Laptop stolen from VA contractor contains veterans' personal data

Rep. Steven Buyer tells Veterans Affairs secretary that hundreds of the department's contractors are not adhering to rules and regulations requiring them to encrypt data stored on computers.

Rep. Buyer said 578 VA contractors have refused to sign clauses requiring them to encrypt data on their computers. Harry Hamburg/AP

This article was updated at 5:03 pm on May 13.

A laptop belonging to a contractor working for the Veterans Affairs Department was stolen earlier this year and the personal data on hundreds of veterans stored on the computer was not encrypted, a violation of a VA information technology policy, said the top-ranking Republican on the House Veterans Affairs Committee.

The VA reported the theft of the laptop from an unidentified contractor to the committee on April 28 and informed members the computer contained personally identifiable information on 644 veterans, including data from some VA medical centers' records, according to a letter Rep. Steve Buyer, R-Ind., sent to VA Secretary Eric Shenseki.

The data was not encrypted, which would have prevented a thief from accessing the information, a requirement Congress and VA issued to all department contractors in 2006 after a laptop containing health data on more than 26 million veterans and their spouses was stolen from a VA employee's home . That laptop later was recovered.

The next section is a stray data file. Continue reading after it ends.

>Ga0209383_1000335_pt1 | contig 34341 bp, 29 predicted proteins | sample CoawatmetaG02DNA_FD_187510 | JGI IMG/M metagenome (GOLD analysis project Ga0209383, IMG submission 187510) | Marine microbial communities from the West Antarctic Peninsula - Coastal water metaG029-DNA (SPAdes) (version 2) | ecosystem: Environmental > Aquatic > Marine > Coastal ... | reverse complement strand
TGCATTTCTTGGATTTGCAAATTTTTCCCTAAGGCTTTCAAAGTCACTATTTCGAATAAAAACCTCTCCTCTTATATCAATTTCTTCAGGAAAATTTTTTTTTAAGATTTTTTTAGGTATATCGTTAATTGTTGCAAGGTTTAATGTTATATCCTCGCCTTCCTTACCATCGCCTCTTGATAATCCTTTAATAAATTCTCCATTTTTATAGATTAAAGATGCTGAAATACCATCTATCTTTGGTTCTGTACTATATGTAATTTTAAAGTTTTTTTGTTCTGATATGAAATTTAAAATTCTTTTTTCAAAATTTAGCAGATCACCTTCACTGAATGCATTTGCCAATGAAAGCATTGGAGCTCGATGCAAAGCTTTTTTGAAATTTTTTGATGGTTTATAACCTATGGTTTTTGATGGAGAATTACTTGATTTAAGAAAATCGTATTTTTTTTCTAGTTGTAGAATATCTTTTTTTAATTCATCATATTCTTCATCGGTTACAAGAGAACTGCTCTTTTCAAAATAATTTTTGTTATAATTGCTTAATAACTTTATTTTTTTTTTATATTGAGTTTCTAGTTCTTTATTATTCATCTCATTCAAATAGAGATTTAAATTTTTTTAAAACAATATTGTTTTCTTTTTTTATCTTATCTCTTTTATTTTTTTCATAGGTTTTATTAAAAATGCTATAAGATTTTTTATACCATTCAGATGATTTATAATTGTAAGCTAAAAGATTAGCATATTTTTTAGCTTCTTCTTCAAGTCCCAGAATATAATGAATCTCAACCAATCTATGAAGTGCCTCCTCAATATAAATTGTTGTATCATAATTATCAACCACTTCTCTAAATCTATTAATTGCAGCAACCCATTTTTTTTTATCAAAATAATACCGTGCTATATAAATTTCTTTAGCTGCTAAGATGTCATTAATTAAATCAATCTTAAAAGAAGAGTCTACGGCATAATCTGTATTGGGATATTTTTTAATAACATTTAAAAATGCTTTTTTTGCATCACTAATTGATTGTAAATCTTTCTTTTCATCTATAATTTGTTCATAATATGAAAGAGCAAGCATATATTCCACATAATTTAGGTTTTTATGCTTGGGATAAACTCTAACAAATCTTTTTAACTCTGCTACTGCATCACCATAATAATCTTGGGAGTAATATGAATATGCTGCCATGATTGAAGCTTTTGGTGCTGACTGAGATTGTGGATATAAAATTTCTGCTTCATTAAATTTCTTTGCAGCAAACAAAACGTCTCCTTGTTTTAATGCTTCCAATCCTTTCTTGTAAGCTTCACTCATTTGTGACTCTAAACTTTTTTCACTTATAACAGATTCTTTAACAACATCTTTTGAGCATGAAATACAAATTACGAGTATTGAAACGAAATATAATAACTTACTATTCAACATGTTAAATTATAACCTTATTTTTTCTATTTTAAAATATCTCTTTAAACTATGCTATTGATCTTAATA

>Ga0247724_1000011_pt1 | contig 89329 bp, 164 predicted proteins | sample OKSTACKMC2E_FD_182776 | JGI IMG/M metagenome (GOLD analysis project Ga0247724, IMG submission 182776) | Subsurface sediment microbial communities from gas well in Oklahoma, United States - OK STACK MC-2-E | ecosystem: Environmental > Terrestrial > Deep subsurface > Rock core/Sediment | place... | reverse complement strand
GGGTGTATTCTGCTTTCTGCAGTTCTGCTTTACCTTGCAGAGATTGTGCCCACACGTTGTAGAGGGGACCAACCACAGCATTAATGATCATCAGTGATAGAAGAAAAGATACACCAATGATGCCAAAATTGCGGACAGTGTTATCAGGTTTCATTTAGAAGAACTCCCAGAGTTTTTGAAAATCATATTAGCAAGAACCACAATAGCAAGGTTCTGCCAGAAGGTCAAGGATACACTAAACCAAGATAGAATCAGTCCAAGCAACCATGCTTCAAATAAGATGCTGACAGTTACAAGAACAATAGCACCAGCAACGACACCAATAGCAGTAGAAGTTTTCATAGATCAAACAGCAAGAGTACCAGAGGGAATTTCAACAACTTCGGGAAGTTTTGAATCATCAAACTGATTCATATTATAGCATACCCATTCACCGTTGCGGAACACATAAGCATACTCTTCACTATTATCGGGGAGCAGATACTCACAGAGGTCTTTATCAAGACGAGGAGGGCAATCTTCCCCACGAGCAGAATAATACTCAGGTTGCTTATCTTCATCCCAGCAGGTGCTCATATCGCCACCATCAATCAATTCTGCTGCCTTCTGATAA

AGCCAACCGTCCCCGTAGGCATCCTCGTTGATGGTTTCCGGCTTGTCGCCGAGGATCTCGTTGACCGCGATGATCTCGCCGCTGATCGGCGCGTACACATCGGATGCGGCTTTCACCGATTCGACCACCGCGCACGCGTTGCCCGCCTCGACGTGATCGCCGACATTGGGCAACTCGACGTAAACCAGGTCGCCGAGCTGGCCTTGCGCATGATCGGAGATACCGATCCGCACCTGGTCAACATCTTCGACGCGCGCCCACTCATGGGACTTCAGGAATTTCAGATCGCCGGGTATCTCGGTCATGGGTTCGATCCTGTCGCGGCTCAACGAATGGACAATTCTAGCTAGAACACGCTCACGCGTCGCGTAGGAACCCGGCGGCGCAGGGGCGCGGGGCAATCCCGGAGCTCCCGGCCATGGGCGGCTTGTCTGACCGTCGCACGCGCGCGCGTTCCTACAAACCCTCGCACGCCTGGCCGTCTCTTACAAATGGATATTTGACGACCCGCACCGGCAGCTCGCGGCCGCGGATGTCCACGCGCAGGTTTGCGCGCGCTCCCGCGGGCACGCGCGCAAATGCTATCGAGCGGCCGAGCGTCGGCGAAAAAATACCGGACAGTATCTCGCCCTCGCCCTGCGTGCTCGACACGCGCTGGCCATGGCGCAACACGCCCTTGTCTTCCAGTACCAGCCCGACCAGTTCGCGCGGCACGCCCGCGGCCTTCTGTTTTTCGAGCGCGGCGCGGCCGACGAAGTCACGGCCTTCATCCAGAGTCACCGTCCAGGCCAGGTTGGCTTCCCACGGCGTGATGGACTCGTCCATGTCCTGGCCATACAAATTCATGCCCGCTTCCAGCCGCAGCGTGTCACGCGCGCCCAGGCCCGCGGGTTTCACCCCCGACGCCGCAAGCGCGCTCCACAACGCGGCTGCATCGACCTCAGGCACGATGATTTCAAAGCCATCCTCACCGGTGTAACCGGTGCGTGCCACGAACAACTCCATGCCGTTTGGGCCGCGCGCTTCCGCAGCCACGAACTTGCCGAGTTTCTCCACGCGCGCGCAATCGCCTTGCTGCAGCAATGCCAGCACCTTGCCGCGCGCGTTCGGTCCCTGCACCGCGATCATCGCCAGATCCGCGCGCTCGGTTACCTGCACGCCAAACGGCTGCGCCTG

The laptop was stolen from a contractor employee's car on April 22, and she notified local police within 10 minutes, said Roger Baker, chief information officer at VA, in an interview. Although the vendor had certified to VA that it had encrypted laptops that stored department data, Baker confirmed the data on the stolen laptop was unencrypted.

The vendor, who Baker declined to identify because he said it would make it more difficult for contractors to report future data breaches if they knew their name would be made public, reported the theft to VA on April 23. Baker said the notice to Congress was 60 to 90 days quicker than how long it took the Bush administration to report security breaches.

After learning about the unencrypted laptop, Buyer investigated how many VA contractors might not be complying with the encryption requirement and learned that 578 vendors had refused to sign new contract clauses that required them to encrypt veteran data on their computers, an apparent violation of rules.

Buyer told Shinseki that the vendor had 69 contracts in more than half of the department's 21 regional medical networks operated by the Veterans Health Administration, and 25 of those contracts, more than a third, did not have a clause that required data be encrypted.

The breach and the unencrypted data indicate "VA lacks focus on its primary responsibility of protecting veterans' personal information," Buyer wrote to Shinseki.

Baker said the stolen laptop contained medical data such as prescription information and other personal identifying data on veterans. He said those veterans have been notified as required by law.

He also said the laptop contained information on 616 veterans, not 644 as Buyer reported. Most of the veterans had been notified by mail of the breach by May 10. That letter offered to provide them with free credit monitoring for up to a year, he added.